Television is not my favorite medium.
It’s a bias that got another stroking when I saw the ABS-CBN network’s recent coverage of the Black Nazarene fiesta.
The coverage was exceedingly long and varied. Although there were the familiar footages of heaving and sweating humanity, the network continued with its policy shift of requiring news readers to go out and research the news they reported.
In the heyday of Loren Legarda, Noli de Castro and Korina Sanchez, news anchors were pluperfect studio-based personalities. Their seamless delivery and power suits lent glamour to the news.
By some convoluted logic, personal charisma conferred news credibility. It was as if the news regurgitated by those perfect lips were not just perfect sound bites but readings taken from the Gospel According to TV.
Two years ago, ABS-CBN appointed Maria Ressa as the new head of the News and Current Affairs Group.
Aside from the axing of veteran reporters and producers, as well as a vice president for news, the appointment of Ressa raised expectations that there would be a drastic change in the overriding focus of ABS-CBN’s “TV Patrol” from popularity and ratings to news integrity AND ratings.
It was anticipated that her leadership would steer “TV Patrol” away from the body count—both the mangled and the nubile—and make it compete with GMA network’s “24 Oras.”
The GMA news program’s trademark of issue-driven special reports and enterprise reporting is not the least of the reasons why I regard this as The Other Network.
But being neither Kapamilya (as ABS-CBN diehards call themselves) nor Kapuso (pro-GMA), I regard the remote control as the only real props for penetrating the realities of TV news.
This gadget allows the viewer to change channels and choose the less toxic of TV news fare.
It’s naturally a mini tragedy when a weak battery in the remote control gets our household stuck in either of these two unendurables: the whining drone of GMA’s Mike Enriquez or the interminable plugging of another crass ABS-CBN reality show on primetime news.
However, ABS-CBN’s coverage of the Black Nazarene fiesta was promising enough to keep us from pushing buttons.
At first, the “special report” seemed stamped by the Ressa trademark of news readers undertaking “shoe-leather reporting.”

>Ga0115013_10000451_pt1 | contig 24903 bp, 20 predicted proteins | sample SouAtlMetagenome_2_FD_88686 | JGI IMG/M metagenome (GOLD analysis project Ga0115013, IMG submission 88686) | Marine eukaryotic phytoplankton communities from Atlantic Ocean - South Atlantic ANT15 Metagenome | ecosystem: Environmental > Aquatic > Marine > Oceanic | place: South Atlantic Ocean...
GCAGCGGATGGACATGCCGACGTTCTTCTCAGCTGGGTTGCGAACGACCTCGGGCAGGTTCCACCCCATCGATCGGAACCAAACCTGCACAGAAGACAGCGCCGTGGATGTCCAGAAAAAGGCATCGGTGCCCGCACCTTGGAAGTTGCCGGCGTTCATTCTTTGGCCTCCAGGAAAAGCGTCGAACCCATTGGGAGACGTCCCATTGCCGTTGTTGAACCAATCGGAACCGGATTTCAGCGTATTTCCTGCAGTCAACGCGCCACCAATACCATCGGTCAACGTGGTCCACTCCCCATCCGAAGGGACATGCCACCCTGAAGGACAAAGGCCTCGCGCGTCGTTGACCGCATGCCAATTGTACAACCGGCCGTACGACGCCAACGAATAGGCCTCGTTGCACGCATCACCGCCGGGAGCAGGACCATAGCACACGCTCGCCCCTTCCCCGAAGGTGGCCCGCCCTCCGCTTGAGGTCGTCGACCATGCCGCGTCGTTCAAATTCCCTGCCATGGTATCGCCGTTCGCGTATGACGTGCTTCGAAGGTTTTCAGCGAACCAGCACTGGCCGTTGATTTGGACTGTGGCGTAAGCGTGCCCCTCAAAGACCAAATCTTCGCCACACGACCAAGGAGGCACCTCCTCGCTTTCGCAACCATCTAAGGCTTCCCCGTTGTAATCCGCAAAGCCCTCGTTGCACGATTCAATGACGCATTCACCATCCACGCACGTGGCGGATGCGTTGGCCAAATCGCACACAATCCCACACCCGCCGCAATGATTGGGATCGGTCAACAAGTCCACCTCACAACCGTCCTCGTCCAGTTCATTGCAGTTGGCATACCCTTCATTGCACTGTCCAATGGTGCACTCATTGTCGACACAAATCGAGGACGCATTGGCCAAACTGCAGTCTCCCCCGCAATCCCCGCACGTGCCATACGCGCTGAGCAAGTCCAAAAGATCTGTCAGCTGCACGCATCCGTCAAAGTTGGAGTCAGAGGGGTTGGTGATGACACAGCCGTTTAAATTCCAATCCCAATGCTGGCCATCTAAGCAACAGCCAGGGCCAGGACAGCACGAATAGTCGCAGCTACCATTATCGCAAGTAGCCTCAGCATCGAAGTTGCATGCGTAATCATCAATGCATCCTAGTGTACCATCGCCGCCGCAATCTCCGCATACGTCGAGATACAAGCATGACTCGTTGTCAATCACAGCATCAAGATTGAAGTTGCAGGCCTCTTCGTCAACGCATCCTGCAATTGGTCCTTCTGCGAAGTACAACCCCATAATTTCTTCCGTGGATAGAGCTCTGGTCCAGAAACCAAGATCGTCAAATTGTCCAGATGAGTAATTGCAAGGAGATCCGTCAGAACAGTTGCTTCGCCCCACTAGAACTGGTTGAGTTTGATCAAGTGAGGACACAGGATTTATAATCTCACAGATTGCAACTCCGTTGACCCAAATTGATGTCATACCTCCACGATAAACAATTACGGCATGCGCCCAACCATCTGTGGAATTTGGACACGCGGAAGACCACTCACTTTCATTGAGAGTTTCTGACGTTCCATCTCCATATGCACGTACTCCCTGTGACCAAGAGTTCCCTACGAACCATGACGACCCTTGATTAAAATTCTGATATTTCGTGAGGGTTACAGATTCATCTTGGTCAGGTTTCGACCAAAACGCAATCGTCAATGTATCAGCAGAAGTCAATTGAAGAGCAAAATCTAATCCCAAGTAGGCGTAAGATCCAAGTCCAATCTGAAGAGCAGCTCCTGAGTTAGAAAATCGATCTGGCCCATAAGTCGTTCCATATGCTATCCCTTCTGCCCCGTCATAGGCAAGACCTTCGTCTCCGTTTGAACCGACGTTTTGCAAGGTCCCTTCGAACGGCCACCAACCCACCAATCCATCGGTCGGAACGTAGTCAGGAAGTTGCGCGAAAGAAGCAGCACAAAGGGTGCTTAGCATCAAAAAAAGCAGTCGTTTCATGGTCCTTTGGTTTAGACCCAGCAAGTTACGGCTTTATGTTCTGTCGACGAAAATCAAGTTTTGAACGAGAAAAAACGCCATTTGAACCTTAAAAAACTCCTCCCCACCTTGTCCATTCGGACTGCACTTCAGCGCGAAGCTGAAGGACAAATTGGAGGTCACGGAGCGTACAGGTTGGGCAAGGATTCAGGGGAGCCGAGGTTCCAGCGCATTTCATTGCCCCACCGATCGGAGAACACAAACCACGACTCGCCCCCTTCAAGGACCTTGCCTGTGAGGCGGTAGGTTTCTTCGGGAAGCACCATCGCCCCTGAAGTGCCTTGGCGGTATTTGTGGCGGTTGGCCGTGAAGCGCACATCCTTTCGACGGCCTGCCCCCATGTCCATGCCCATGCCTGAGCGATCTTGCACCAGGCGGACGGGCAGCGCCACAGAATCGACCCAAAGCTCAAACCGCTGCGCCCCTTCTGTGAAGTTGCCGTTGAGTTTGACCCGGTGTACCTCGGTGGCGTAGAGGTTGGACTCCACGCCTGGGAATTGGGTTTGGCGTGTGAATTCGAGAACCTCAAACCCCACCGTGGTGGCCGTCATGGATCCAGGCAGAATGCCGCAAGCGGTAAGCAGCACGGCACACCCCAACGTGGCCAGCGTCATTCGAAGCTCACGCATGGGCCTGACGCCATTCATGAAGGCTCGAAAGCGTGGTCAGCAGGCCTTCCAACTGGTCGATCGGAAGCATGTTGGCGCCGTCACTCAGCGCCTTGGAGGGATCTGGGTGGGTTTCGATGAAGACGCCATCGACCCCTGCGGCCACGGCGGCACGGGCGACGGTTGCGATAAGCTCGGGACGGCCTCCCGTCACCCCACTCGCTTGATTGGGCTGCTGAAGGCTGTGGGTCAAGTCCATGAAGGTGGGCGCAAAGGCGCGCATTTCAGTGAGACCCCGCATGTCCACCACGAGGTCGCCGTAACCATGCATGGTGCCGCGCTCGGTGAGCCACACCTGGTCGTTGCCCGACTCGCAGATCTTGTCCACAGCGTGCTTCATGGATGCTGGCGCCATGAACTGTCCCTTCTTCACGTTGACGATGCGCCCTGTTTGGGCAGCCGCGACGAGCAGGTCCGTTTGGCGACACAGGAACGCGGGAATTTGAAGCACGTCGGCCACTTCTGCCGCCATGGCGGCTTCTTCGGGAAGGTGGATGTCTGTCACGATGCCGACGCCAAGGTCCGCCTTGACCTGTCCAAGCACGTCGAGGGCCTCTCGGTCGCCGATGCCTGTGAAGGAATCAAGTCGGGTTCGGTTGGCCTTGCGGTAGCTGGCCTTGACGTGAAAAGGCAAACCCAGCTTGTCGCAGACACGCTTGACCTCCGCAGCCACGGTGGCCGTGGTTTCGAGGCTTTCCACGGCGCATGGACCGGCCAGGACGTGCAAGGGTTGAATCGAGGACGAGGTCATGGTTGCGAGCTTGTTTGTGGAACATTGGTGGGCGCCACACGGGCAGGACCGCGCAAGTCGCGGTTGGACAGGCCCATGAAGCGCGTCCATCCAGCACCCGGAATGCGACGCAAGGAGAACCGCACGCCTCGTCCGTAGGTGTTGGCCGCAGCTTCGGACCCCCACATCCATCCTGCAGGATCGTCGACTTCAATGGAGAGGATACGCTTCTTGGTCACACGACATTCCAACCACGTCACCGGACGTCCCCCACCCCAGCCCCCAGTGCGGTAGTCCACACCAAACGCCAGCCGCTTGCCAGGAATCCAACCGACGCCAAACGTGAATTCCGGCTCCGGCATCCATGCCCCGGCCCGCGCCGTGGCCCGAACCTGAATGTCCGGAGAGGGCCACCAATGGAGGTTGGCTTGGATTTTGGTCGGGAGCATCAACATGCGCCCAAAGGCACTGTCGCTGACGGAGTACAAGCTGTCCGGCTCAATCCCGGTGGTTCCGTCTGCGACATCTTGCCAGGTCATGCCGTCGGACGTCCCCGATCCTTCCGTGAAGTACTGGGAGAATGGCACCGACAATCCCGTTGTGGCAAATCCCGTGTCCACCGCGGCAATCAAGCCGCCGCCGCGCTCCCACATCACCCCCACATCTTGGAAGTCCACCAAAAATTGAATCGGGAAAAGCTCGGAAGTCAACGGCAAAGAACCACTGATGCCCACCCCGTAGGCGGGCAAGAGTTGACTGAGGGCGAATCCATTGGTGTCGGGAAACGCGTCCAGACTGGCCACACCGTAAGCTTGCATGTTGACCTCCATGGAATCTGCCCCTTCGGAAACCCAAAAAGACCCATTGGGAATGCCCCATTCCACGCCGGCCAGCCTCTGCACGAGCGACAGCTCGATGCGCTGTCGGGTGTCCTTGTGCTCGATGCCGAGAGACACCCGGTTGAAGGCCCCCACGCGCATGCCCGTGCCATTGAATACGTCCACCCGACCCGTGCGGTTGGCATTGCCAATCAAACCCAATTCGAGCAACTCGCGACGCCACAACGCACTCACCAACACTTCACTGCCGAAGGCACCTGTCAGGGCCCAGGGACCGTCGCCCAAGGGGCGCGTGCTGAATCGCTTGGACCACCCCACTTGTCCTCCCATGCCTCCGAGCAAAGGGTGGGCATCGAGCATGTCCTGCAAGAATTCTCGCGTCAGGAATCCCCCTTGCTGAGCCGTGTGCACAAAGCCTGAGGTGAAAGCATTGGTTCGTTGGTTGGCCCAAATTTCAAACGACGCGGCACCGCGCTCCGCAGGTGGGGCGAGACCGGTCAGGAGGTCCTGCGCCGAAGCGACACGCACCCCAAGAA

The term is coined for Mary McGrory, the first woman to win the Pulitzer Prize for commentary. To write her 1974 award-winning columns on Watergate, McGrory was everywhere, from courtrooms to congressional hearings.
"I have to see, I have to hear. I'm primitive, I guess. I don't want anyone else doing my listening or watching for me,'' McGrory was quoted by Philip Gailey in his collection of her works.
But as the Black Nazarene special report progressed, it became apparent that, despite the perestroika of the Ressa era, the network is still in thrall to the lure of the meat.
In one feature, the camera tracks reporter Pinky Webb making her first attempt to get close enough to wipe the Nazarene icon.
The camera follows the bodacious reporter attracting a crowd of male followers in the streets. I’m thinking, “shampoo commercial.”
When she lunges to mount the carroza, the camera takes close-ups of her tight fuchsia shirt riding up on hips that are too generous for her waistband.
I’m thinking of the mini skirt-clad Bridget Jones sliding down a fireman’s pole to the waiting lens of her TV cameraman.
I’m also remembering Muslim cleric Sheik Taj Din al-Hilali’s comment on barely covered women, “The uncovered meat is the problem.”
I now know why a network that can locate bystanders with eerie resemblances to news personalities, from Manny Pacquiao to Vice President Noli de Castro, chose not to make a documentary of a day in the life of an actual devotee of the Black Nazarene.
Compared to Webb’s fuchsia shirt, that wouldn’t have made great TV. At its defining moments, television sometimes resembles least the news it’s supposed to purvey.
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* Published in Sun.Star Cebu’s Jan. 14, 2007 issue